“Today, more and more, individuals are of the opinion that religion is a waste of time, that only social action can make a significant contribution to man’s well-being.” — Joseph Ratzinger, 1980.1
“Men need more than just grasping and holding; they need understanding, which gives power to their actions and their hands; they also need perception, hearing, reason that reaches to the bottom of the heart. And only when understanding remains open to reason, which is greater than it is, can it be genuinely rational and acquire true knowledge.” — Joseph Ratzinger, 1983.2
In Chapter 8 of Mark’s Gospel, the Pharisees and Herod were looking for some sign from Christ that would prove to their skeptical minds that He was who He said He was. Later on, Christ is quizzed by the Apostles about not having enough bread. Christ recalls for them an earlier multiplication of loaves. But, they tell Him that they only have a couple of loaves. This is not enough to go around.
With some prodding, the Apostles do remember the seven baskets of leftovers. Implicit in Christ’s logic is His expectation that the Apostles can grasp ordinary evidence. Christ tells them to relax. He will take care of the bread detail. They won’t go hungry.
The Apostles still do not see the point. They missed the analogy: If the crowd of several thousand did not go hungry for lack of bread, neither will the Twelve. Obviously, Christ expected them to grasp what He was driving at without having to drag it out of them. But they didn’t see what He was driving at. Finally, in exasperation, Christ seems to throw up His hands: “Do you still not understand?” Apostles of whatever era are not, I take it, supposed to be slow in catching distinctions and following arguments.
Scenes like this are not uncommon in the Gospels. The Apostles keep being “astonished” by something they ought to be able to figure out by themselves. No doubt the implication being that, if Christ could do the things that they observed, then He really was—on evidence of the deeds performed before them—the looked-for Messiah.
This incident reminds me of Peter Kreeft’s insightful little book The Philosophy of Jesus. Kreeft goes through many events and words in Christ’s life that indicate His realism. He sees the lilies in the field and how they grow. He is not imposing some form in His mind onto an ongoing flux of practically nothing. If He changes water into wine, it is real water and real, good wine. Christ would never call a man a “woman” just because that is what the man claimed he was. And He would think a culture or a state that enforced this sort of self-affirmation had gone a bit mad. “Male and female He created them”—that remains the truth, whatever someone calls himself.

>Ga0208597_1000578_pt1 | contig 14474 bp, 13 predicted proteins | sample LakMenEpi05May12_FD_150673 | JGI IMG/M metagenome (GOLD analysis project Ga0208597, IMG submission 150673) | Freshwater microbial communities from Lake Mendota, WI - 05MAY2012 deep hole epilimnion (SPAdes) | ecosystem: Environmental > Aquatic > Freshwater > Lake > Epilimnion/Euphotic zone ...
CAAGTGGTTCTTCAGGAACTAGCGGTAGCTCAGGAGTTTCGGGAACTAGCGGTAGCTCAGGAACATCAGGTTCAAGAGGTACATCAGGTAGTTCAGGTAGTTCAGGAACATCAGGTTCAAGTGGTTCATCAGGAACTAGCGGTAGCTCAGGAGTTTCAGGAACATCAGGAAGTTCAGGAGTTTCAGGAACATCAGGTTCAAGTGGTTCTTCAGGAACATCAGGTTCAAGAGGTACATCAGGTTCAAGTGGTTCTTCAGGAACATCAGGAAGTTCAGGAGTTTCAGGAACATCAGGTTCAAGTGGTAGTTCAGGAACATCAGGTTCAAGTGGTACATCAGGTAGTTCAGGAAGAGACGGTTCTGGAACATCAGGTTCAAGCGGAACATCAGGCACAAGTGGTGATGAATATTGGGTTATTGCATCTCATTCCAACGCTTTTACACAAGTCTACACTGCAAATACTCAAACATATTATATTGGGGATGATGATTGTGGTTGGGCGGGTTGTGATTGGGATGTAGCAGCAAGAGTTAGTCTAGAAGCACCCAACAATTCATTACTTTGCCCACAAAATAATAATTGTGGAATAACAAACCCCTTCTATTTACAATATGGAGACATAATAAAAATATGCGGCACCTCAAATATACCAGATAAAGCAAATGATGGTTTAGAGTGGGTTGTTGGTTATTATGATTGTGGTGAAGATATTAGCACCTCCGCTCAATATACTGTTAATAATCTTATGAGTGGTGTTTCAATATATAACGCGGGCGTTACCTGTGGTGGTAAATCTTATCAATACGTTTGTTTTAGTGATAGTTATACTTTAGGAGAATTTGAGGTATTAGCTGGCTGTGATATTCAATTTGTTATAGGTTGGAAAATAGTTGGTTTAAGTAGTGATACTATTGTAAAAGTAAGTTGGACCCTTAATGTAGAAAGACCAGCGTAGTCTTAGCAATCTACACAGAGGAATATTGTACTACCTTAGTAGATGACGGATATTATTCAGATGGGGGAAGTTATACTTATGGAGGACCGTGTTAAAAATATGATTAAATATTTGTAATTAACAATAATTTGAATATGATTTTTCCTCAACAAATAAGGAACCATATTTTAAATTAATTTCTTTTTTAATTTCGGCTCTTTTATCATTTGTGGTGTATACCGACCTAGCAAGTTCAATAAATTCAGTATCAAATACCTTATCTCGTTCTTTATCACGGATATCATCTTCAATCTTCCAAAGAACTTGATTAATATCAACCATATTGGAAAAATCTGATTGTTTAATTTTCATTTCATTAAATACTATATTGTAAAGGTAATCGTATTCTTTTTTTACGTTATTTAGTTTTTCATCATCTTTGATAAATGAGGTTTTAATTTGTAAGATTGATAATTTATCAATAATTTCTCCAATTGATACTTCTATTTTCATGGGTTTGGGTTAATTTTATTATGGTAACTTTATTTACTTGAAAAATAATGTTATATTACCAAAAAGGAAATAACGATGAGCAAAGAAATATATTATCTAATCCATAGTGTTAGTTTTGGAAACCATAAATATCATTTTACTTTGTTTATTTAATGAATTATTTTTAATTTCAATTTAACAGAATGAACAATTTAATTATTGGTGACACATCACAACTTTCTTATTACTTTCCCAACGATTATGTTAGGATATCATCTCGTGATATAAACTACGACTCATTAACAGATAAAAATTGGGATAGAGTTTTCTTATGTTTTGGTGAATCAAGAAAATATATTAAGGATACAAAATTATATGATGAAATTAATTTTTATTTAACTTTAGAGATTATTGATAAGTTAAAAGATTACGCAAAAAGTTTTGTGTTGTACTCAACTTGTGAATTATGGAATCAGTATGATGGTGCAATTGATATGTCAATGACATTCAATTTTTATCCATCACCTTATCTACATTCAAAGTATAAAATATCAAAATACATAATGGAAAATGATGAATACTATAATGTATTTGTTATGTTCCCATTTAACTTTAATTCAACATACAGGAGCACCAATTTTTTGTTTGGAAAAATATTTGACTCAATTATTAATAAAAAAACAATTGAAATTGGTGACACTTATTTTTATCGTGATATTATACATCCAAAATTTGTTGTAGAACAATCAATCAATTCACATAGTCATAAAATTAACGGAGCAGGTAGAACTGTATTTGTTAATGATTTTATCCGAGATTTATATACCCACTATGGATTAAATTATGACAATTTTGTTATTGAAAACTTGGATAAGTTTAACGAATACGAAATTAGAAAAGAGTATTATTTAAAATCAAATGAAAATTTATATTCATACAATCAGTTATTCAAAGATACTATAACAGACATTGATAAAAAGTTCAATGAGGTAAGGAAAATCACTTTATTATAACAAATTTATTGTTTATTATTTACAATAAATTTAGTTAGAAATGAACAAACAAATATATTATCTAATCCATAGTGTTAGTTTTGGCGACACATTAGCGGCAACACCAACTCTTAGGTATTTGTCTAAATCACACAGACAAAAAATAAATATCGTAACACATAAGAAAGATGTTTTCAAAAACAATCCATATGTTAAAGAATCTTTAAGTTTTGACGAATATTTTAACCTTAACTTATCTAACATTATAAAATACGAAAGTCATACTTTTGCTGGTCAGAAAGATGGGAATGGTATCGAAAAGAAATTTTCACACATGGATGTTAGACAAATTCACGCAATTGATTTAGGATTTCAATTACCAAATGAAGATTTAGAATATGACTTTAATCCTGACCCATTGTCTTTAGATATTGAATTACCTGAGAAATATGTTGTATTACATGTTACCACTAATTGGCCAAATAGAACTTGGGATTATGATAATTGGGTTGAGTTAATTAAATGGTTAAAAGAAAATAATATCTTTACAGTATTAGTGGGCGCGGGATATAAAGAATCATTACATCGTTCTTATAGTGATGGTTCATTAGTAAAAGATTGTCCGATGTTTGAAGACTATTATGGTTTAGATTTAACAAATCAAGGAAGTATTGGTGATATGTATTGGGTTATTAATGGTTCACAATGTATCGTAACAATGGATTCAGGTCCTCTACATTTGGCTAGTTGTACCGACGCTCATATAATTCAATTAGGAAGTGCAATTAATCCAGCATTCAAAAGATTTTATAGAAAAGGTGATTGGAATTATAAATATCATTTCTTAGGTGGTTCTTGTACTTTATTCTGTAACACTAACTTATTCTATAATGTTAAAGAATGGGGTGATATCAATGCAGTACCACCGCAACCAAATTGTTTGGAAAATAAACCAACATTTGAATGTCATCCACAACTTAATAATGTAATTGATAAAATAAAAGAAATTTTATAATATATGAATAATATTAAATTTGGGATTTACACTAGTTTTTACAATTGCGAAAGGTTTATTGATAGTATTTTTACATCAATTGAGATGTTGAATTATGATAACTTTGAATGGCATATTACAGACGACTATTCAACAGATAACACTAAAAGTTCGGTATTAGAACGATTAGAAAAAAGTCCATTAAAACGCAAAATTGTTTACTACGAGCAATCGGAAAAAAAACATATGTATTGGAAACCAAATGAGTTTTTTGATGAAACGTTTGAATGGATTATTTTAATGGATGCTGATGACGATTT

The topic of Catholicism and Intelligence remains a very pertinent one. In fact, Schall has a 2017 book with that very title, Catholicism & Intelligence, as well as an earlier one, The Mind That Is Catholic. What is usually considered peculiar about the Catholic Church is its dogged affirmation of the truth of things, both revealed and figured out with careful reasoning. This affirmation does not mean that those who are slow to get the point cannot be good Catholics. But it does mean that within the Church, even to its highest levels, first class minds are needed to grapple with the truth of what the Church claims of itself and, conversely, of the reality and nature of the many deviations from the truth that exist among men.
Many have the impression that, in spite of (or perhaps because of) its German connections, the present papacy is, with the possible exception of John Paul I and his delightful Illustrissimi, the weakest intellectually in modern times. Great efforts have been made to re-center Catholicism on feelings and compassion, not reason. Subtle changes are made in practice that are later said to be dogmatically justified when they are already in place. (The recent 2016 lengthy instruction on the formation of priests did, however, emphasize the significance of their philosophical and theological studies.)
In this emphasis on feelings, compassion, and unlimited mercy, certain intractable issues that are based on absolutes of reason or divine revelation can, seemingly, be mitigated or bypassed. Pastoral solutions become preferable to dogmatic ones. When it comes to God, one official said, much to the surprise of all, that “two plus two can equal five.” Also, we hear that since we do not have the exact words of Christ, we can change the law in our time as Christ did in His time. Consistency with a deposit of revelation designed to abide over time is thereby by-passed.